XLR vs TRS (Which Cables are Better for Recording?)

XLR cables are better for recording due to their sturdiness and microphone compatibility, while TRS cables are relatively fragile and incompatible with most studio microphones. There is no noticeable difference in sound quality between the two, but XLR cables are the industry standard because they’re less likely to cause damage during recording.

When an XLR cable is connected to a recording input, its sturdiness will prevent it from shaking or tilting. On the other hand, TRS cables can be flimsy and accidentally disconnected. This can cause a professional recording to be damaged, as any movement in the TRS cable will likely produce unwanted sound artifacts such as clicks and ground noise. For this reason, XLR cables are considered to be the safer option, especially in a studio environment.

What’s the purpose of XLR cables?

XLR cables are most commonly used for microphones, and they’re considered to be the best available option for recording due to their optimal sound quality and sturdiness. While there are commercially-available USB and jack-cable microphones, virtually every professional studio microphone is connected via XLR.

Audio engineers find XLR cables very useful because they can be plugged in for an indefinite amount of time without being subjected to significant damage. In other words, XLR cables are perfect for sitting there without ever leaving their place, hence ensuring accident-proof recording.

Other uses

XLR usability is not limited to microphones, since professional studio equipment can also come with XLR connections. Some instruments also feature this option. In a studio environment, XLR cables are a must-have, and they’re absolutely indispensable for recording.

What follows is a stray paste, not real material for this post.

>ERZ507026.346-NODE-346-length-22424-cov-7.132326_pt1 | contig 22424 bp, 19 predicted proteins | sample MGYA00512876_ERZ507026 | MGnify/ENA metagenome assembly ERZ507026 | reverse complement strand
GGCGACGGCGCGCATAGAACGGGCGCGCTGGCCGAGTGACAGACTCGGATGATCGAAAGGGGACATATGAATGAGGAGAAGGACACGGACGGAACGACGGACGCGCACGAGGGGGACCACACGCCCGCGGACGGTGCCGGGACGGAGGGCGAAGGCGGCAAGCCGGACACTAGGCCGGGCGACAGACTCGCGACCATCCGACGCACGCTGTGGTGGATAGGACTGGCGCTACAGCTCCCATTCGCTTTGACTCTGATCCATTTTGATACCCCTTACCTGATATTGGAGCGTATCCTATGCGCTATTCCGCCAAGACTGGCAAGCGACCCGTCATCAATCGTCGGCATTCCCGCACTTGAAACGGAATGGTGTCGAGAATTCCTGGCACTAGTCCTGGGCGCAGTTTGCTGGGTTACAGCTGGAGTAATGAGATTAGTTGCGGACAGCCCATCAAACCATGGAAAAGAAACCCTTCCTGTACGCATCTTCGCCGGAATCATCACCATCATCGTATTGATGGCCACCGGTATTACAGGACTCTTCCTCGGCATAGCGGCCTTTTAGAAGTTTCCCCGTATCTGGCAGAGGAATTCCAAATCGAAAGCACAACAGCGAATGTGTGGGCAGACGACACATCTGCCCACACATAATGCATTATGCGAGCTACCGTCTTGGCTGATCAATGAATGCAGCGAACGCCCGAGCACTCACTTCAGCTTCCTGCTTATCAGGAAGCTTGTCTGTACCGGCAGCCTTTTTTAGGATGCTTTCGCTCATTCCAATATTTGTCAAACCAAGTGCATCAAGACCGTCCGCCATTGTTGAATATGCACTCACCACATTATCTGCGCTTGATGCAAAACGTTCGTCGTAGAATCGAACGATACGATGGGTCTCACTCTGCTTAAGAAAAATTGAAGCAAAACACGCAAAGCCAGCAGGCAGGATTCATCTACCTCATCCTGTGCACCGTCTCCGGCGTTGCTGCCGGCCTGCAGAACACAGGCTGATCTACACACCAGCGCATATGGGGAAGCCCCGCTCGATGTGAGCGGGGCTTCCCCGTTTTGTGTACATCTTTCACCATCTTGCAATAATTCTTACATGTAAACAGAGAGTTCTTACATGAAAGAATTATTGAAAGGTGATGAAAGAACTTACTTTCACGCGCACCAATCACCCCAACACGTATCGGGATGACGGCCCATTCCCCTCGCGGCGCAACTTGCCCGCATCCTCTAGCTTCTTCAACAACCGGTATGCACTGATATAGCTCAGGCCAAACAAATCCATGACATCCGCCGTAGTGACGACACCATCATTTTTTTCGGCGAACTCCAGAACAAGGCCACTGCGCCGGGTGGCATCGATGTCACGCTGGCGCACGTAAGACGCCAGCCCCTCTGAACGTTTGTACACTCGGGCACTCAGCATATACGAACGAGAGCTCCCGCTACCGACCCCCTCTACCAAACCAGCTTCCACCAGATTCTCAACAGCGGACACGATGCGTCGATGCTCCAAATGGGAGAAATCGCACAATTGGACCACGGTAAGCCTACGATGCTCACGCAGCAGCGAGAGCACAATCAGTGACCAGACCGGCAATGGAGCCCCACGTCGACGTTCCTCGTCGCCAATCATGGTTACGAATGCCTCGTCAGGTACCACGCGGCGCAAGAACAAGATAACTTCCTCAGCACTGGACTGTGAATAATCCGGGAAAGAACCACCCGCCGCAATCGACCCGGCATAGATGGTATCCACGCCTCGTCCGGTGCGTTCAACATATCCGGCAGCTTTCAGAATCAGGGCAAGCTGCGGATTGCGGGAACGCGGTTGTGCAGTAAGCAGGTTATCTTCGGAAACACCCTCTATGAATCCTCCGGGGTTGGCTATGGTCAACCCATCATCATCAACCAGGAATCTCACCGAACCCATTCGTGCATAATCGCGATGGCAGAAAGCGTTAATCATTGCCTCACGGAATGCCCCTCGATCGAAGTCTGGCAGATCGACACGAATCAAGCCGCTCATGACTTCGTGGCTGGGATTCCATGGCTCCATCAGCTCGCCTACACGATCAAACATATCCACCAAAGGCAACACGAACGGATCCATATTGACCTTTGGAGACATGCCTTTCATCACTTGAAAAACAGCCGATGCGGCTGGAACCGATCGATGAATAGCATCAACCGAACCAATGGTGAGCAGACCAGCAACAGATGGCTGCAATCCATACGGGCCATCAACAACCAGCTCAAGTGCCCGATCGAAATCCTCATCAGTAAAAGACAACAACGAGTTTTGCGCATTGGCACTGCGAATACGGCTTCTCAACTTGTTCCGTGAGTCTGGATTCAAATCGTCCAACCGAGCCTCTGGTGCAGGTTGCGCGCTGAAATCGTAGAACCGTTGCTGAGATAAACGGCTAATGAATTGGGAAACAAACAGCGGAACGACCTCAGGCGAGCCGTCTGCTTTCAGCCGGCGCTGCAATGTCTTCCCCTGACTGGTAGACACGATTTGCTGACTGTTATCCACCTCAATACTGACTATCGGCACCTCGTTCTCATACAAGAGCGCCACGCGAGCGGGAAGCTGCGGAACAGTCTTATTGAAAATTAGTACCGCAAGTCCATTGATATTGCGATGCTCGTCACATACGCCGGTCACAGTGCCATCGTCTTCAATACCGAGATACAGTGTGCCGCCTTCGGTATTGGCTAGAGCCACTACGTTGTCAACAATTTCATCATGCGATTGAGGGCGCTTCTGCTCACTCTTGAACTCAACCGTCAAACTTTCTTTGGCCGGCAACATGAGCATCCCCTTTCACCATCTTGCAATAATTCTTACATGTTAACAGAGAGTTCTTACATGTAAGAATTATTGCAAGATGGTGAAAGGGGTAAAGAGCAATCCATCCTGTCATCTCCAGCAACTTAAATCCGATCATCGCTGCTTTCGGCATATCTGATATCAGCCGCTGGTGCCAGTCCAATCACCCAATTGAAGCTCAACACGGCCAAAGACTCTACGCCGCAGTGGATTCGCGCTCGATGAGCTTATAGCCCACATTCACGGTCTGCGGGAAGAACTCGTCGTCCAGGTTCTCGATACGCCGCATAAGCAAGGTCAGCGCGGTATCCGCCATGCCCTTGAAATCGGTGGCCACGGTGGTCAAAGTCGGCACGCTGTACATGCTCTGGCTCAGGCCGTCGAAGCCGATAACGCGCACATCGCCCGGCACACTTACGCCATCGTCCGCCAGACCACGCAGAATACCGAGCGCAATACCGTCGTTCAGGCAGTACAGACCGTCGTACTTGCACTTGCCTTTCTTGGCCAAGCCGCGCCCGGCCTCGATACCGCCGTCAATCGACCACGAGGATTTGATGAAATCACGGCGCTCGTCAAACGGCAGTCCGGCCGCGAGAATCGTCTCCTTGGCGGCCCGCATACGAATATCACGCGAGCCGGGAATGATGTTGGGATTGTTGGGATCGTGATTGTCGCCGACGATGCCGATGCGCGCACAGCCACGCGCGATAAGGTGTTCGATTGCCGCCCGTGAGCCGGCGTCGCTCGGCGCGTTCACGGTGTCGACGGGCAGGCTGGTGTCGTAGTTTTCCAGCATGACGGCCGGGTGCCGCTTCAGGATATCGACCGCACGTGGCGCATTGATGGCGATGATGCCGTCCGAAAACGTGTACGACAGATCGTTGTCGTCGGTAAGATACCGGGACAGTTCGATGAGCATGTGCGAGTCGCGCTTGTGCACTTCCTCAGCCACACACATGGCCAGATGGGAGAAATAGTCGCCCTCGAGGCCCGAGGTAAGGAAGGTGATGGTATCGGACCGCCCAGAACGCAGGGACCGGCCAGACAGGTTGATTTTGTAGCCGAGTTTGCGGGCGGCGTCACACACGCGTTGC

What’s the purpose of TRS cables?

TRS cables are most commonly used for recording instruments such as electric guitars and analog synthesizers. Audio engineers should always have TRS cables around to be able to record any sound source that’s not compatible with XLR cables. Unlike TR cables, which can be used (for instance) for connecting speakers to an audio interface, TRS cables offer top-quality balanced connectors that are optimized for recording.

The downside of TRS cables is that they can be flimsy. A little accidental touch is all that’s needed for a TRS cable to move and for a recording to be potentially ruined. Since they’re prone to accidents, TRS cables are often deemed to be the second-best option for recording audio in a professional studio environment.

Do producers need TRS cables?

In electronic music, TRS cables are most commonly used for plugging electric instruments into audio interfaces. This way, producers can capture clean signals from electric instruments and process them in the box. It’s a great way to get a clean sound while using a virtual amp or distortion pedal effect on traditional basses and guitars.

What are the similarities between XLR and TRS cables?

XLR and TRS cables are very similar in sound quality because they both offer balanced connections. In audio engineering, a cable is considered unbalanced if it has two points of contact and balanced if it has three points of contact. Both XLR and TRS cables come with three points of contact.